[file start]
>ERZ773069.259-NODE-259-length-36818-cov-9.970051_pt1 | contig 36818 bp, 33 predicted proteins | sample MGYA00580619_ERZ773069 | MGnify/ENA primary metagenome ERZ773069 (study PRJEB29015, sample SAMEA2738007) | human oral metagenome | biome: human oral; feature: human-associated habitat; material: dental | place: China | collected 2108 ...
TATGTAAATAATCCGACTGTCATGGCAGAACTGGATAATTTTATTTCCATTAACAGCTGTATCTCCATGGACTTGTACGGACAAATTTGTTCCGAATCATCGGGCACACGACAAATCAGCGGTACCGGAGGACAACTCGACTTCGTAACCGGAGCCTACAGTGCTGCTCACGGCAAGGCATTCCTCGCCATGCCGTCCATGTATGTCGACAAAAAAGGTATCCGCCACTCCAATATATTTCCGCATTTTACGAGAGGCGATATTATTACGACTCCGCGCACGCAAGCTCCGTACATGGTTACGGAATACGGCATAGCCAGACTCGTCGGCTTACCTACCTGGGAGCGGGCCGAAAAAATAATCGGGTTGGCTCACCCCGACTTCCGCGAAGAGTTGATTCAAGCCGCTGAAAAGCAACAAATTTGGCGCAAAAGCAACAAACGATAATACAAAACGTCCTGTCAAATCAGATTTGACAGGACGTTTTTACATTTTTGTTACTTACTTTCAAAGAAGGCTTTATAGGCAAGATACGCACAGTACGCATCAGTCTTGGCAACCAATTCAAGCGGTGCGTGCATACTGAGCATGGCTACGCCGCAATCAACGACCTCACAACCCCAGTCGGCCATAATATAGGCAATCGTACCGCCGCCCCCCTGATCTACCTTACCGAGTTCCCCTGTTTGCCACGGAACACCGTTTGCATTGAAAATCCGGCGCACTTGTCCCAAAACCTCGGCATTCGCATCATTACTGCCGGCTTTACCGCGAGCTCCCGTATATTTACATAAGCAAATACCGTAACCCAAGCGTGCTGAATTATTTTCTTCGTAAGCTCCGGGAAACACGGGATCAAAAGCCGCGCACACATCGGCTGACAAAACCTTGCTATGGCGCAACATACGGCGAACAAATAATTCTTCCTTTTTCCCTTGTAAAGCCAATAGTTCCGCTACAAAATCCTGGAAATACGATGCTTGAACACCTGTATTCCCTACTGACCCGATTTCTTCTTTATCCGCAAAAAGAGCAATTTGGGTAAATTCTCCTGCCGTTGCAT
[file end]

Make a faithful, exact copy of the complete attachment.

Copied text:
>ERZ773069.259-NODE-259-length-36818-cov-9.970051_pt1 | contig 36818 bp, 33 predicted proteins | sample MGYA00580619_ERZ773069 | MGnify/ENA primary metagenome ERZ773069 (study PRJEB29015, sample SAMEA2738007) | human oral metagenome | biome: human oral; feature: human-associated habitat; material: dental | place: China | collected 2108 ...
TATGTAAATAATCCGACTGTCATGGCAGAACTGGATAATTTTATTTCCATTAACAGCTGTATCTCCATGGACTTGTACGGACAAATTTGTTCCGAATCATCGGGCACACGACAAATCAGCGGTACCGGAGGACAACTCGACTTCGTAACCGGAGCCTACAGTGCTGCTCACGGCAAGGCATTCCTCGCCATGCCGTCCATGTATGTCGACAAAAAAGGTATCCGCCACTCCAATATATTTCCGCATTTTACGAGAGGCGATATTATTACGACTCCGCGCACGCAAGCTCCGTACATGGTTACGGAATACGGCATAGCCAGACTCGTCGGCTTACCTACCTGGGAGCGGGCCGAAAAAATAATCGGGTTGGCTCACCCCGACTTCCGCGAAGAGTTGATTCAAGCCGCTGAAAAGCAACAAATTTGGCGCAAAAGCAACAAACGATAATACAAAACGTCCTGTCAAATCAGATTTGACAGGACGTTTTTACATTTTTGTTACTTACTTTCAAAGAAGGCTTTATAGGCAAGATACGCACAGTACGCATCAGTCTTGGCAACCAATTCAAGCGGTGCGTGCATACTGAGCATGGCTACGCCGCAATCAACGACCTCACAACCCCAGTCGGCCATAATATAGGCAATCGTACCGCCGCCCCCCTGATCTACCTTACCGAGTTCCCCTGTTTGCCACGGAACACCGTTTGCATTGAAAATCCGGCGCACTTGTCCCAAAACCTCGGCATTCGCATCATTACTGCCGGCTTTACCGCGAGCTCCCGTATATTTACATAAGCAAATACCGTAACCCAAGCGTGCTGAATTATTTTCTTCGTAAGCTCCGGGAAACACGGGATCAAAAGCCGCGCACACATCGGCTGACAAAACCTTGCTATGGCGCAACATACGGCGAACAAATAATTCTTCCTTTTTCCCTTGTAAAGCCAATAGTTCCGCTACAAAATCCTGGAAATACGATGCTTGAACACCTGTATTCCCTACTGACCCGATTTCTTCTTTATCCGCAAAAAGAGCAATTTGGGTAAATTCTCCTGCCGTTGCAT